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Your July Issue of Natural Alternatives
July 01, 2009
Hello, and welcome to this little late edition edition of my Natural Alternatives Newsletter!
I hope you will enjoy reading this issue.
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“The natural healing force within each one of us is the greatest force in getting well.” ~Hippocrates
IN THIS ISSUE:
1) NATURAL STRESS RELIEF
2) BEST DIET KEEPS THINGS SIMPLE
3) “BROWN FAT” MAY HELP ADULTS LOSE WEIGHT
Stress is just an unavoidable part of life. Everyone experiences stress at some time or another. Some people handle stress well while others just don't know how to deal with it.
Many people diagnose their stress related symptoms as "nerves". This is kinda, sorta, so.........because the stress related symptoms do in fact affect the parts of the body that are related to the nervous system. A state of continual stress will also eventually weaken the immune system.
Other disorders brought on by stress include irritability, high blood pressure, headaches, diarrhea, dizziness and loss of appetite. If these symptoms are not handled properly, the results could be a more serious illness.
Disorders that arise from stress are often the result of a nutrient deficiency. The body does not handle nutrients well during stressful times. The right response to supplying the lack of nutrition into the diet is often done best with herbs. Known as "herbal nutrition".
A deficiency of any of these; B-complex vitamins, magnesium, zinc and iron, can lead to anxiety type symptoms and insomnia. The B-complex vitamins are very important for proper functioning of the nervous system. They aid in brain functioning and reduce stress.
Stress also depletes the anti-stress hormones (adrenal gland hormones). Vitamin C and potassium are very important to adrenal gland function. They are especially necessary during periods of stress.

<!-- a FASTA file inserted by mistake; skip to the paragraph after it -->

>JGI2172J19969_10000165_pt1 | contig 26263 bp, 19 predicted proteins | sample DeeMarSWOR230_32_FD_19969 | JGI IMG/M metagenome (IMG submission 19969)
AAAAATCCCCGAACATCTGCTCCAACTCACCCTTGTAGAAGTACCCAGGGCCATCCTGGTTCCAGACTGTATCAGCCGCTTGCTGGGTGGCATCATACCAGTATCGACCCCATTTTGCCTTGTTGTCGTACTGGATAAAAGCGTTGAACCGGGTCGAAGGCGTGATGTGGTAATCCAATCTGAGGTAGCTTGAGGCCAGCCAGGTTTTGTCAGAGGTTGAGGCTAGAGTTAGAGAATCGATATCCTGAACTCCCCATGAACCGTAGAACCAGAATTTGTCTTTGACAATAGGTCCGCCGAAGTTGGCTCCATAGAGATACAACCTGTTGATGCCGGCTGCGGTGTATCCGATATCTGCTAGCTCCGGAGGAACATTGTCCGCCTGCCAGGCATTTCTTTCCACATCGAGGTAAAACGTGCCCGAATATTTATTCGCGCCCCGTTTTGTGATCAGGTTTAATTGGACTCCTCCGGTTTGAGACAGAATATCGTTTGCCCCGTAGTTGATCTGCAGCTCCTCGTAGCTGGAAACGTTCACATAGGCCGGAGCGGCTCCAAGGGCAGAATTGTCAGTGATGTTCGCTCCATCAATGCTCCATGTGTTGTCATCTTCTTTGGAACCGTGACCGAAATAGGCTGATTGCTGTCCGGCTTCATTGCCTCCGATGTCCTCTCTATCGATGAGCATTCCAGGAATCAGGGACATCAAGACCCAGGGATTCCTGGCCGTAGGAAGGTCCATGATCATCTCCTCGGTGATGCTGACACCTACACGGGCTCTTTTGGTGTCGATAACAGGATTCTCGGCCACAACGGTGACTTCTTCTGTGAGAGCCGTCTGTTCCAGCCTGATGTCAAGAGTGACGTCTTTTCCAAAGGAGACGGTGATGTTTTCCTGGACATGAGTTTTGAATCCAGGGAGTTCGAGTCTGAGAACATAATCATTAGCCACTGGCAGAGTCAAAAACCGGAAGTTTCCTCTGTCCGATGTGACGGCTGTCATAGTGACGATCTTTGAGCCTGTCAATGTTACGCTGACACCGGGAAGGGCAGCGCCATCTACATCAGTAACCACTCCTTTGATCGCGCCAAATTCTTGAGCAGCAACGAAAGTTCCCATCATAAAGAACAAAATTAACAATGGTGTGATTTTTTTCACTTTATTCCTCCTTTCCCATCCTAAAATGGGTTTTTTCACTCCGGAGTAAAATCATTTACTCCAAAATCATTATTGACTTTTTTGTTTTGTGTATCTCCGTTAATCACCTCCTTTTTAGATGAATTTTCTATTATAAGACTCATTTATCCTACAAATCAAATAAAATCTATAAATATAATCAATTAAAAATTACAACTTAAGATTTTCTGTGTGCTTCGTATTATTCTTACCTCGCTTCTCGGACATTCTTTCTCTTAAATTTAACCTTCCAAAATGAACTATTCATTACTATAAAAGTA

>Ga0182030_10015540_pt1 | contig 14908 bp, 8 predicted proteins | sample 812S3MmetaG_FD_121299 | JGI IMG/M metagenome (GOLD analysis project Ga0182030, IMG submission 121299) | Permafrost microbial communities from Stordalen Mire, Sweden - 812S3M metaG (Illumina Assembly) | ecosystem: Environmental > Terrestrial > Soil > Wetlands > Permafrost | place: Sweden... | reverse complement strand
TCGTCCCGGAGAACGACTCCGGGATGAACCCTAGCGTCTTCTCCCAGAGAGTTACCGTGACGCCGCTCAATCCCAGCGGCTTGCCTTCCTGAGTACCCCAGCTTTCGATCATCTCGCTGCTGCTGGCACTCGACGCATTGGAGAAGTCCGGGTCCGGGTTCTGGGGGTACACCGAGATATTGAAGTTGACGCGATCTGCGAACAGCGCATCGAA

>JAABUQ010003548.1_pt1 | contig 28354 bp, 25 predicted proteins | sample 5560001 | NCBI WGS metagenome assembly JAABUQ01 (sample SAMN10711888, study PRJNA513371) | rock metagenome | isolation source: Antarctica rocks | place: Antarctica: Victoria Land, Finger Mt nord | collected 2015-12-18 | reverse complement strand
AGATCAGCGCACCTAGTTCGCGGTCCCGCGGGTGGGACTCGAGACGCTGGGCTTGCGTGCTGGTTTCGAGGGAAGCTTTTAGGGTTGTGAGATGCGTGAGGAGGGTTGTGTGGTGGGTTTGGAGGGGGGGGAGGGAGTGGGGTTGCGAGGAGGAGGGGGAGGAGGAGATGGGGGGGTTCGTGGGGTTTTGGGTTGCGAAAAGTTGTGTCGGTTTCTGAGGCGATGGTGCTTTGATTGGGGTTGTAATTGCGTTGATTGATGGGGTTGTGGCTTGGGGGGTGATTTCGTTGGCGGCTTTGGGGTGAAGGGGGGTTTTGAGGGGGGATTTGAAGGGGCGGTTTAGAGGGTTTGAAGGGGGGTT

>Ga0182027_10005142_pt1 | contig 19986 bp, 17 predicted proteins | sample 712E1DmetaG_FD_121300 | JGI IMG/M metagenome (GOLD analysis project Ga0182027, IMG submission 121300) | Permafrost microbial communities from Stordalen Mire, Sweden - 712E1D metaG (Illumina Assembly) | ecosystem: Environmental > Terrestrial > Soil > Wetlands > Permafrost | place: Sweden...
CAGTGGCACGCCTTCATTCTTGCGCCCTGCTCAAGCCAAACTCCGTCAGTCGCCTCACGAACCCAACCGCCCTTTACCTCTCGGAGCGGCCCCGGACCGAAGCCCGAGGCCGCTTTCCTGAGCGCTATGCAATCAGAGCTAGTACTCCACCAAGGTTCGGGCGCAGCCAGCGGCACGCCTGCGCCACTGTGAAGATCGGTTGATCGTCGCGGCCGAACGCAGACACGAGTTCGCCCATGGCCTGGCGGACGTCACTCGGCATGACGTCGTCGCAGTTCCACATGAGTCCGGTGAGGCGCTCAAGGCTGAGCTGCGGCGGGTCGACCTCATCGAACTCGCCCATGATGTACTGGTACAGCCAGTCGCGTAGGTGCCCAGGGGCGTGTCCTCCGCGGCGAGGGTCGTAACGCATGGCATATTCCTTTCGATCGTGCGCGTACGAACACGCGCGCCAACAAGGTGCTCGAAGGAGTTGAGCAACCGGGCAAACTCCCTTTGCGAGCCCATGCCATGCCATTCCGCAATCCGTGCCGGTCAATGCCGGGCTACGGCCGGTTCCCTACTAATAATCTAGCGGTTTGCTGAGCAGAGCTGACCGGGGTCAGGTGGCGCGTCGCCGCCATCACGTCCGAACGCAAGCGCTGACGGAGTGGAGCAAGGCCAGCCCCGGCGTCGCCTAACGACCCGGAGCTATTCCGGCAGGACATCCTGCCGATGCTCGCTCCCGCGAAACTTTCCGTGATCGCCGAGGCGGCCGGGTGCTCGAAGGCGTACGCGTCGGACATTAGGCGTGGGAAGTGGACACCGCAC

Natural healing herbs that help to deal with stress include chamomile, passion flower, rosemary, siberian ginseng, and skullcap.
The most important ways to remain in good health during stressful times is by following a quality diet, exercise, and proper rest.
About the Author: Edith Lingenfelter - creator, owner and webmaster of Age-old Herbs - is dedicated to heightening the awareness of the natural healing powers of "herbs" and "herbal nutrition". It is her goal to provide enough interesting information to stimulate interest in learning how to use safe natural supplements and remedies for preventive health care. For more information visit http://www.age-oldherbs.com
2) BEST DIET KEEPS THINGS SIMPLE
It turns out your mother was right, especially if she lived in Sardinia.
A Canadian study confirms that a Mediterranean diet of whole grains, fruits, veggies and fish is good for your heart. Still, there are surprises: first, this diet common to Mediterranean countries only works as a package deal. Picking just one vitamin or an omega-3 fatty acid won't do your heart much good.
Second, all fats are not alike. The anti-fat movement may scare people off healthy, plant-based fats such as olive oil, nuts and avocados.